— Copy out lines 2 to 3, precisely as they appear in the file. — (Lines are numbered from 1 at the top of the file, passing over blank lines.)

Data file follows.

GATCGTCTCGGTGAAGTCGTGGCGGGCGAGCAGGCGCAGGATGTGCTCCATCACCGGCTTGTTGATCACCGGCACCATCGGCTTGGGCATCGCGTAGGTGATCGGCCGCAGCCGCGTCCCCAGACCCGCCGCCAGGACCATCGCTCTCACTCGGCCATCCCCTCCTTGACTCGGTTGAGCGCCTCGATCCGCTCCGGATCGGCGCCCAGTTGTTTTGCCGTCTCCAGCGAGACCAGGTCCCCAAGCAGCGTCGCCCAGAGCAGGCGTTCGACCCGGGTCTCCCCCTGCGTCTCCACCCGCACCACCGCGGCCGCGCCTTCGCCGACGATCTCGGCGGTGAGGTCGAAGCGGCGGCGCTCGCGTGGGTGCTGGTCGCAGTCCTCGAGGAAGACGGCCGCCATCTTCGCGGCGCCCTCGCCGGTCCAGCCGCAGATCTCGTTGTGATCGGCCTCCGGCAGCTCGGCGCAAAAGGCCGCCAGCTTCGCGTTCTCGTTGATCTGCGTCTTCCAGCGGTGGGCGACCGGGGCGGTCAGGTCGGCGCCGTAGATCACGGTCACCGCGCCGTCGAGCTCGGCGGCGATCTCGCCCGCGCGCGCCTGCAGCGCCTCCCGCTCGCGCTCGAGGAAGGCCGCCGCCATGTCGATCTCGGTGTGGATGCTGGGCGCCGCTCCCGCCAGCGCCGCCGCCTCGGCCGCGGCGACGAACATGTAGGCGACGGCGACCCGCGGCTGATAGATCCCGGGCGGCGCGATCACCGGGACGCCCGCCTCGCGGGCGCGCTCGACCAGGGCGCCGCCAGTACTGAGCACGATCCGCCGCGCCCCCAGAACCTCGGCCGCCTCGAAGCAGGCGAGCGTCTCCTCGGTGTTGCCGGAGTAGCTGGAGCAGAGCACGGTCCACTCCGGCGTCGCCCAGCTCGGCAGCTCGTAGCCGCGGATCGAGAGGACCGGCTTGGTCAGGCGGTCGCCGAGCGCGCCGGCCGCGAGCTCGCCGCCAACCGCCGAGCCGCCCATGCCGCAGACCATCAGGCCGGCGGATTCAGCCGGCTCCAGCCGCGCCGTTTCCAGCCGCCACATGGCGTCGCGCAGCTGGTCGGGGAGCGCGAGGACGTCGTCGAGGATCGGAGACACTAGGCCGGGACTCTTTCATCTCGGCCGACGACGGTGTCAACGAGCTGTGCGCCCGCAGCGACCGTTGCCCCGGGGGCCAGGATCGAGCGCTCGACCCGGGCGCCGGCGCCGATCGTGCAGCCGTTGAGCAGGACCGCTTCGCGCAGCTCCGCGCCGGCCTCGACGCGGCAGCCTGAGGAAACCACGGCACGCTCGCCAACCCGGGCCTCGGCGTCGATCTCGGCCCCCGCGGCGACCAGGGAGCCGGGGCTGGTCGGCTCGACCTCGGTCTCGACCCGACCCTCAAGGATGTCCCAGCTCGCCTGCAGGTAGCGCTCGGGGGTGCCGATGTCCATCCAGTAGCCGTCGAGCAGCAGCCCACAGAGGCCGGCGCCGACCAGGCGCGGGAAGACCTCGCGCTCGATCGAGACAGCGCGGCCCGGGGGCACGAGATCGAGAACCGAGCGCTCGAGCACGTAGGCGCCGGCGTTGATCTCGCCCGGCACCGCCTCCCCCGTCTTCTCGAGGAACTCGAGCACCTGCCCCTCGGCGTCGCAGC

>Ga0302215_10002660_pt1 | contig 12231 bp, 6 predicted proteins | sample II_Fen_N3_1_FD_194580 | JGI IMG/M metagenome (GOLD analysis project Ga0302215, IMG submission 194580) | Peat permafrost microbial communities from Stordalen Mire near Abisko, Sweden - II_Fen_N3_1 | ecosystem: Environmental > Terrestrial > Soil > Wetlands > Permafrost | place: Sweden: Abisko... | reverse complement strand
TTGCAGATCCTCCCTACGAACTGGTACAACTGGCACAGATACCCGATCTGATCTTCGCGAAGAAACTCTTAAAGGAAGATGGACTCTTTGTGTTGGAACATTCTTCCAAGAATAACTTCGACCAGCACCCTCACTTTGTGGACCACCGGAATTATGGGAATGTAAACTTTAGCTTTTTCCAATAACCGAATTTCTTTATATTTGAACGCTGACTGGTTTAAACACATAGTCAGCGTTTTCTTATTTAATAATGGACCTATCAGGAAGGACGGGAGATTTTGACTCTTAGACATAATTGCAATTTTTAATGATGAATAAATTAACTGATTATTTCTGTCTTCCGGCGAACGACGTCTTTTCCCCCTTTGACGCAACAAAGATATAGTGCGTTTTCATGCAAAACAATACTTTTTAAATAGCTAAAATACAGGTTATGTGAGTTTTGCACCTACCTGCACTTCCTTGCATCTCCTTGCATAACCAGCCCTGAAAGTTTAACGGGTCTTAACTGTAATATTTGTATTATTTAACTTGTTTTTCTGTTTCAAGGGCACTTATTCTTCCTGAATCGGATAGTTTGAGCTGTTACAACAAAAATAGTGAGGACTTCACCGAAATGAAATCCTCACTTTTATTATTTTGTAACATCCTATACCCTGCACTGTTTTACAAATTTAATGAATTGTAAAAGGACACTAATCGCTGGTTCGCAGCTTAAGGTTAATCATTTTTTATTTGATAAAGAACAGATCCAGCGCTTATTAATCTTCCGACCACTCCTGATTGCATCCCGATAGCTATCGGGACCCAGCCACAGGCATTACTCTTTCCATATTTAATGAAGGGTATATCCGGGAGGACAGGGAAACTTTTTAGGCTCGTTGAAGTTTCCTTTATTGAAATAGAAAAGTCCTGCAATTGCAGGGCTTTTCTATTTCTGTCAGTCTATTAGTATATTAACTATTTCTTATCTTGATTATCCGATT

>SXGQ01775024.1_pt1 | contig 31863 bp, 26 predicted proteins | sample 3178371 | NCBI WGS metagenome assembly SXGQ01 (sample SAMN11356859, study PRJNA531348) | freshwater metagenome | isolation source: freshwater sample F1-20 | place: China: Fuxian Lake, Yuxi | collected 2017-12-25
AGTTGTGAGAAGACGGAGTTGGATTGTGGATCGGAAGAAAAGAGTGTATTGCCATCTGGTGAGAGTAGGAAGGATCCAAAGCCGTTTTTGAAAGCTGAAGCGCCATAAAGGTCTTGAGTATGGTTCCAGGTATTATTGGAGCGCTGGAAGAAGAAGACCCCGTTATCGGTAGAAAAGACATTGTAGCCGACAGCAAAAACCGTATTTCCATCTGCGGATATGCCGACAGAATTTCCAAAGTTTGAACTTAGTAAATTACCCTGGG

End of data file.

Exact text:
>Ga0302215_10002660_pt1 | contig 12231 bp, 6 predicted proteins | sample II_Fen_N3_1_FD_194580 | JGI IMG/M metagenome (GOLD analysis project Ga0302215, IMG submission 194580) | Peat permafrost microbial communities from Stordalen Mire near Abisko, Sweden - II_Fen_N3_1 | ecosystem: Environmental > Terrestrial > Soil > Wetlands > Permafrost | place: Sweden: Abisko... | reverse complement strand
TTGCAGATCCTCCCTACGAACTGGTACAACTGGCACAGATACCCGATCTGATCTTCGCGAAGAAACTCTTAAAGGAAGATGGACTCTTTGTGTTGGAACATTCTTCCAAGAATAACTTCGACCAGCACCCTCACTTTGTGGACCACCGGAATTATGGGAATGTAAACTTTAGCTTTTTCCAATAACCGAATTTCTTTATATTTGAACGCTGACTGGTTTAAACACATAGTCAGCGTTTTCTTATTTAATAATGGACCTATCAGGAAGGACGGGAGATTTTGACTCTTAGACATAATTGCAATTTTTAATGATGAATAAATTAACTGATTATTTCTGTCTTCCGGCGAACGACGTCTTTTCCCCCTTTGACGCAACAAAGATATAGTGCGTTTTCATGCAAAACAATACTTTTTAAATAGCTAAAATACAGGTTATGTGAGTTTTGCACCTACCTGCACTTCCTTGCATCTCCTTGCATAACCAGCCCTGAAAGTTTAACGGGTCTTAACTGTAATATTTGTATTATTTAACTTGTTTTTCTGTTTCAAGGGCACTTATTCTTCCTGAATCGGATAGTTTGAGCTGTTACAACAAAAATAGTGAGGACTTCACCGAAATGAAATCCTCACTTTTATTATTTTGTAACATCCTATACCCTGCACTGTTTTACAAATTTAATGAATTGTAAAAGGACACTAATCGCTGGTTCGCAGCTTAAGGTTAATCATTTTTTATTTGATAAAGAACAGATCCAGCGCTTATTAATCTTCCGACCACTCCTGATTGCATCCCGATAGCTATCGGGACCCAGCCACAGGCATTACTCTTTCCATATTTAATGAAGGGTATATCCGGGAGGACAGGGAAACTTTTTAGGCTCGTTGAAGTTTCCTTTATTGAAATAGAAAAGTCCTGCAATTGCAGGGCTTTTCTATTTCTGTCAGTCTATTAGTATATTAACTATTTCTTATCTTGATTATCCGATT